Myth-busting! It’s not just for television. Given all of the misinformation that exists online and among friends and family, we thought we’d take a stab at some of the more pervasive myths related to oral health. So, whether they’re related to the food and drink you consume, the good and bad habits you foist upon your mouth, or the bevy of over the counter cosmetic and functional smile-fixes that exist in the marketplace, we’re here to set the record straight!
A hard brush is better: FALSE.
A hard-bristled brush is often more appropriate for cleaning your house than it is your teeth. Dentists and hygienists recommend a soft- or medium-bristled brush because most of us brush too hard as it is. Aggressive brushing is destructive to gum tissue and enamel; a soft-bristled brush can save you from brushing your gums away. Contrary to popular belief, plaque is soft. That stuff your dentist is scraping away with the sharpest metal tool in the toolbox isn’t for plaque, that’s for tartar – the result of not removing plaque. SO, you don’t need a hard-bristled brush to disturb it from your teeth! “Why are they even available, then?” you might wonder. The simple truth is, product manufactures create products where a demand exists, and as long as people believe a hard-bristled brush is better, you’ll still be able to find them on the shelves. No doubt, however, you’re noticing their numbers decline – and you’ll never know how many people DO buy them to scrub their grout, tools and sinks!
Braces are for teenagers: FALSE. It’s really never too late for braces as long as you’re healthy, your doctor believes you may benefit, and you’re ready to undergo the process. Age is just a number as they say!
My kid doesn’t really eat a lot of sugar: MAYBE.
We’d all like to think our kids are eating squeaky clean, but we also know birthday treats and traded lunch items sneak in here and there. There’s also juice, fruit and grains – carbohydrates that do affect the teeth. So, remember, carbs are sugar, sugar is carbs, and you’ll be able to perform the mental calculations necessary to understand sugar consumption. Now, we’re not saying you need to switch up your entire meal plan here, just know what’s what.
Getting older means losing teeth: FALSE. Believe it or not, plenty of people leave this beautiful planet with all of their adult teeth still in their head. Growing older does not mean your teeth have to fall out in the process. Barring physical complications or trauma, if you take care of them and see the dentist regularly, they’ll tend to stick around.
Gum recession is normal: FALSE.
Unfortunately to most, gum recession is considered to be a normal part of aging. Even the expression “long in the tooth” stems from the age-old story that as we get older, our gum line tends to recede and expose more of the surface of our teeth. But there really is nothing “normal” about gum recession, and for most of us, it can actually be prevented. Read more.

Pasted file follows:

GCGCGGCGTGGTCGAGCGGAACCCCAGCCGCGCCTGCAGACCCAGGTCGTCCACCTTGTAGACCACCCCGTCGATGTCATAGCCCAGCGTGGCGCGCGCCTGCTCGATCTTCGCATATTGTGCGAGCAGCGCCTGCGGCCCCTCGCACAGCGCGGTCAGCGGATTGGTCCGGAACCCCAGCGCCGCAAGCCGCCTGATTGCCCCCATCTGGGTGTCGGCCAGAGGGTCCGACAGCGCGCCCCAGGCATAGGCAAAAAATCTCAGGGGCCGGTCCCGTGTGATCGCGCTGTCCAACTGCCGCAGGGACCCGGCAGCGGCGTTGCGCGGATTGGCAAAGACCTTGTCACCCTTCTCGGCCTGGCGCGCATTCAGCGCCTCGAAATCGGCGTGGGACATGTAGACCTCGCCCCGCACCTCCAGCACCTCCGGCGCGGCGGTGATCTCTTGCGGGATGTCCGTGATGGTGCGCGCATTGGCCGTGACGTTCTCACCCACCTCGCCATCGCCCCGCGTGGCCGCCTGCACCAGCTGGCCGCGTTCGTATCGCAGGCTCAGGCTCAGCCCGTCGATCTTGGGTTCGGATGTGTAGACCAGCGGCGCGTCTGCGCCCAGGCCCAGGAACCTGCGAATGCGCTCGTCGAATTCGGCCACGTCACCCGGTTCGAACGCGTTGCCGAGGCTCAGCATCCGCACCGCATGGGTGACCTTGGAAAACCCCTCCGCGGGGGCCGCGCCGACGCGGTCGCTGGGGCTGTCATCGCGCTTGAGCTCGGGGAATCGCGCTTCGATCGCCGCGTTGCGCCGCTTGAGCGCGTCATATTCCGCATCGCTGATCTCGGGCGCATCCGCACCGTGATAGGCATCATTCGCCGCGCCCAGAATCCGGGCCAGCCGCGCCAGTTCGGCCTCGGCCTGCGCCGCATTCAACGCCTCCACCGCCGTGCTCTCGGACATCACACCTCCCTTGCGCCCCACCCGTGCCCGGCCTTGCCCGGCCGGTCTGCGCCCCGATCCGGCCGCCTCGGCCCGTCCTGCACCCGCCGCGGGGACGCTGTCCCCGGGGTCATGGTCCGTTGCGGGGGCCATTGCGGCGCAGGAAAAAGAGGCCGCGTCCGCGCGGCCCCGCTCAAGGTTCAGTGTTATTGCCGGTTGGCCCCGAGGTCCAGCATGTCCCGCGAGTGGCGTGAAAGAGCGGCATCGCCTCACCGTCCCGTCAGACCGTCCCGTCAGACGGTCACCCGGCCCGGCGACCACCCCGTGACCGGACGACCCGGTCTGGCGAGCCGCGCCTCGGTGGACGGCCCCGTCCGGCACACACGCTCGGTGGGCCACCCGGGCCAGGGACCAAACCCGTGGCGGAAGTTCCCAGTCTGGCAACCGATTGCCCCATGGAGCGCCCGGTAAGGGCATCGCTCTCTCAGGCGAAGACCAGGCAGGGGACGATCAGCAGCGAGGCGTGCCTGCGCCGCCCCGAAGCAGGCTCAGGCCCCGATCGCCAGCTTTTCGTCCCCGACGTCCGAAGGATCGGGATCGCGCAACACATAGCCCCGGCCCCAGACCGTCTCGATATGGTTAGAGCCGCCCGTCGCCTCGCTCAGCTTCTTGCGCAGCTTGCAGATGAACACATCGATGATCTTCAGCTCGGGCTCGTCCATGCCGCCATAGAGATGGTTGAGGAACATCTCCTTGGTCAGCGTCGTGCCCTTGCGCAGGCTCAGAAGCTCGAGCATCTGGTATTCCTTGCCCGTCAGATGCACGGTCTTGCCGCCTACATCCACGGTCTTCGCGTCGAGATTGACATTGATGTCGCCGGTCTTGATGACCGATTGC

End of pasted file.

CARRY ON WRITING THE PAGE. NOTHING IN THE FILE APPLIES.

Cavities are caused by too much sugar: FALSE.
Surprise! Cavities are largely caused by exposure to acid. When we think about what causes cavities, most of us naturally think about sugar. However, it’s important to understand it isn’t the sugar itself that destroys your teeth, it’s the digestion of that sugar by certain bacteria in the mouth that does the damage. The final result of that digestion process is a byproduct you won’t be surprised by: acid.
So, basically, think of avoiding sugar as essentially avoiding acid, and you’ll be thinking about sugar as it relates to your teeth in the proper fashion.
Sugar-free soda is okay for your teeth: FALSE.
That darn acid again! Phosphoric acid, citric acid, tartaric acid are often found in diet sodas … and they’re not good for your teeth.
Bleeding gums are normal: FALSE. Everyone’s gums bleed, right? Well, not really. If you’re not a regular flosser, or are a semi-regular brusher, bleeding will be a consequence of these behaviors, and thus seem “normal” to you. However, it’s not normal for your gums to bleed. The typical cause is gum disease – no matter how minor. Gum disease is an infection of the gums and bone that support teeth. It usually starts early in life and progresses as a person ages. It all starts when plaque hardens into tartar (also called calculus) below the gum line. This irritates vulnerable soft tissues and infection can set in. Combined with decaying food particles lodged between teeth and bacteria emitted by plaque, the infection can spread quickly. Symptoms are so mild in the early phase that many patients don’t recognize them: red, tender, swollen gums, bleeding when brushing teeth, slight discomfort while chewing hard foods.
As the condition progresses, gums recede from teeth and pockets of bacteria form. The bacteria can destroy gum tissue and bone, causing tooth and bone loss. The more you brush and floss (most importantly floss), the better your gums will look and feel, and the less (if at all!) they’ll bleed.
George Washington had wooden teeth: FALSE.
Our first president’s teeth were actually a mix of cow and human teeth as well as ivory. And that’s despite George paying a lot of attention to his teeth! Washington is known to have cleaned his teeth daily with “tooth powder” and had a total of nine dentists throughout his life. His problems were due to treatments with mercurous chloride when he had malaria and smallpox earlier in life. The chemical is destructive to teeth, and led to his need for the dentures we’re all familiar with today. George was, however, a steadfast fan of oral care. Were he alive today, he’d likely have a marvelous set of pearly whites.